eat more perpetual spinach

I Really Should Eat More Perpetual Spinach

I really should eat more spinach. Or perpetual spinach, to be precise.

According to the RMS Veg Savings Spreadsheet, it is by far the most expensive vegetable presently on the plot or in the store. At £8.30 a kilo, it is £1.30 more expensive at that weight than the next priciest veg, curly kale.

Healthy and Readily Available
Not that this is why I should increase my spinach intake. I should harvest this wondrous leafy green because it is really healthy. Perpetual spinach is actually a type of chard, but from what I can gather, is still as good for me as the true Popeye stuff. The only difference is that perpetual spinach is available all year round.

Generally, my sowings have lasted me about 9 months before going to seed, meaning that with a little careful planning, I’ve been munching spinach continuously for the last three years. Even better than this, it is a come and cut again vegetable, meaning the more I pick it, the more it grows.

So not only is it tremendously good for me, its hardy and there whenever I want it.

Covert Healthiness
Plus, it’s a little like covert healthiness. One of the things I love most about spinach is its versatility. I’ve folded it into all sorts of recipes where it isn’t required but has tasted great, and upped my 5 a day count with no fuss whatsoever.

Curries, tarts, fajitas, pizzas, pasta, and quiches have all had some succulent spinach leaves squeezed into them. I steam or blanche the spinach first, and then just envelope it into the rest of the ingredients.

Dead Easy to Grow
Perpetual spinach is also possibly the easiest thing I’ve ever grown. I sow half a row in early Spring and another one in late Autumn, which sees me right all through the winter. I sprinkle seeds into a thinly dug row, and then just keep the row watered. Normally I don’t even bother to thin the seedlings out.

It is also more than happy in shade, so makes great veg to grow if you’ve got a sun-starved spot on the allotment.

All this brings me back to my first sentence. I really should eat more spinach. I’ve only made a measly six pickings this year, saving £4.64 from a total of 559g. It’s almost as if I take the spinach’s proud permanent presence for granted.

Perpetual Spinach in Containers
I think half my trouble is that slipping spinach into dinner is often an off the cuff decision, and not something I plan harvests around.

This year, I have a cunning plan. I’m going to grow some perpetual spinach in a container down the side of my house (or soon-to-be lovely summer kitchen garden as I prefer to call it!). A decent trough-type pot should do it, and lovely spinach will be on hand whenever I need it.

11 thoughts on “I Really Should Eat More Perpetual Spinach”

  1. Perpetual spinach was one of the first crops I ever grew – it’s so easy! As you say, it’s easy to take it for granted, but it’s a useful source of greens nearly all year round. And the chickens love it, too, and it’s versatile in the kitchen. We should all eat more of it 😀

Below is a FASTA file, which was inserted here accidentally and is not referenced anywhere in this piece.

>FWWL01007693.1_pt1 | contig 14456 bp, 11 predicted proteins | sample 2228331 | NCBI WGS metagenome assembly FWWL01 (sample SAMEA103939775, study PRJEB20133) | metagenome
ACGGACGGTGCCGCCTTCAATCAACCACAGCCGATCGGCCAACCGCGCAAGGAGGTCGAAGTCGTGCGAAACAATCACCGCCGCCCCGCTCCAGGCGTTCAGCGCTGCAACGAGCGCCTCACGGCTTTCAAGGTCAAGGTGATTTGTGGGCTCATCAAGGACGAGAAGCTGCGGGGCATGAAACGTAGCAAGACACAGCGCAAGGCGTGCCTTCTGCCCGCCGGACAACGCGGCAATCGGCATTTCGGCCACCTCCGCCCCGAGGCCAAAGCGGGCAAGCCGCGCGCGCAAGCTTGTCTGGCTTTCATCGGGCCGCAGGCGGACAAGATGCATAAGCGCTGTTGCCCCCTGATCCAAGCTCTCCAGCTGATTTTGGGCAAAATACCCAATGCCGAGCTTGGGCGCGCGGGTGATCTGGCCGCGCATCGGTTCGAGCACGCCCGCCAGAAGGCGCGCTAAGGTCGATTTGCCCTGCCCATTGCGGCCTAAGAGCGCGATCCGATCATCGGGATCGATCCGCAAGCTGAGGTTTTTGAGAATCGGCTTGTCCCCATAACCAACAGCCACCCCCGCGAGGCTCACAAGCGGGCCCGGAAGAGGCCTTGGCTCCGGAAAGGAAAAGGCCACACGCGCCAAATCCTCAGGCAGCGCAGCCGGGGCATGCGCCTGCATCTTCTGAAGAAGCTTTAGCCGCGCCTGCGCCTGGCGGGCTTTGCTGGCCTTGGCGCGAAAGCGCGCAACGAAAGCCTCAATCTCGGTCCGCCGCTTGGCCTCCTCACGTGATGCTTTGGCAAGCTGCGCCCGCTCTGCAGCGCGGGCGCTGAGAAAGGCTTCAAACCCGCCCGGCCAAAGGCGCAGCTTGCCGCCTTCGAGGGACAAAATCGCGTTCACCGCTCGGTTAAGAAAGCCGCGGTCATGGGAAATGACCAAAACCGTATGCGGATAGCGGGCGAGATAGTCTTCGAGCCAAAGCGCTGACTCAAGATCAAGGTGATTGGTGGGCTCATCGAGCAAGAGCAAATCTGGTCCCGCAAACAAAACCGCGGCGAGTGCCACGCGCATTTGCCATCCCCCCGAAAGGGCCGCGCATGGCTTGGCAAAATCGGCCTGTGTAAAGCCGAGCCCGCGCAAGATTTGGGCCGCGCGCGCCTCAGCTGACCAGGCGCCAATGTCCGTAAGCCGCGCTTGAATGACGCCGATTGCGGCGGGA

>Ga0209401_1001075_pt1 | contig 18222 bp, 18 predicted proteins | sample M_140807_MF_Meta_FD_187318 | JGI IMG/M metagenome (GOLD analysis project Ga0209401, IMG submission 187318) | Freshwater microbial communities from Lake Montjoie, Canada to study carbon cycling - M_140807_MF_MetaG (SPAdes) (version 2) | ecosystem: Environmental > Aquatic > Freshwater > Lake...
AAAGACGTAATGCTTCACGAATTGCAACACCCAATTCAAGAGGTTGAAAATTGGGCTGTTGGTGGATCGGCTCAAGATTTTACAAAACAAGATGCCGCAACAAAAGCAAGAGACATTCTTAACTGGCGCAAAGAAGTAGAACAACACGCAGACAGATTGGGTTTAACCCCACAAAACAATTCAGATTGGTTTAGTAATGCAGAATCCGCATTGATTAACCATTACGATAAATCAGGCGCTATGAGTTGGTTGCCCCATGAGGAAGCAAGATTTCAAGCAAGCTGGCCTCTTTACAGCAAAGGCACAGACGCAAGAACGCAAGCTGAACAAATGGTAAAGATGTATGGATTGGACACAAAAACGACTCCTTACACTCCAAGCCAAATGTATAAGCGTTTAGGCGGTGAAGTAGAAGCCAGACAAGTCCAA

1. Hi Emma.

      I was thinking the other day that it would be a great crop to grow if I had chickens. Must work out cheap, and is around most of the time, especially if picked regularly.

      Wouldn’t want to let them have it all though!

    1. Any luck with your Googling Alan?

      Its actually a variety of chard. I’m guessing you have Swiss Chard and the like in the US?

  2. Spinach is one of the easiest things I’ve ever grown. I’m growing Mikado this year. It says I can sow in March but am I best doing this under cover/fleece. I’ve asked someone the same question about radishes too. Or should I wait until April when it’s warmer… apparently.

  3. Alan – let me know how you get on if you do order some.

    Carly – Go for it! I normally put mine in March / April, and then some more in August, straight into the ground. It grows really fast.

    X – Fleece would probably help, although its pretty mild around our way. As the crow flies, I don’t think you’re very far from me.

    Radishes will be one of the first I plant. Might try some in containers too – my container soil always seems warmer than the allotment stuff.

  4. Oooh, brilliant article! In fact, brilliant site! What a great resource this is – loads of great advice. I love all the photos too, it really brings it all to life. You know what would be even better though? If you had a “receive updates by email” facility! 😉 (Or maybe you have and I’ve not noticed it?)

    Anyway, I digress. I just wanted to ask you how the heck you cook perpetual spinach and what you have it with? I grew some last year, just one square foot of it, but I … erm … actually ended up composting most of it cause I didn’t know the best way of actually cooking/eating it :-/

    1. Thanks Croila, that’s really kind of you to say. Never thought I’d need a subscribe button, but perhaps I’ll look in to it now.

      I put it in curries and casseroles a lot, but wait until the dish is almost ready. If its got some kind of sauce, I chop the spinach and put it in five minutes or so before serving. The sauce will blanche it into a manageable size.

      If I put it into quiche or on a pizza or something, I’ll blanche it first and then put add it before putting the whole thing in the oven.

      As a side dish I chop it up and blanche it, and sometimes squeeze some lemon on top when serving.

      Hope that helps?

  5. Jono, Feedburner does a pretty simple email subscribe function … just in case you were ever to do this 🙂

    Thanks for the spinach info, much appreciated. I’ve always thought, aye, it’s something that is SO good for you, it’s just I’m not a great fan of the taste. I put it in omelettes, but nothing else, so it’s good to have some new ideas. Cheers for that! 😀

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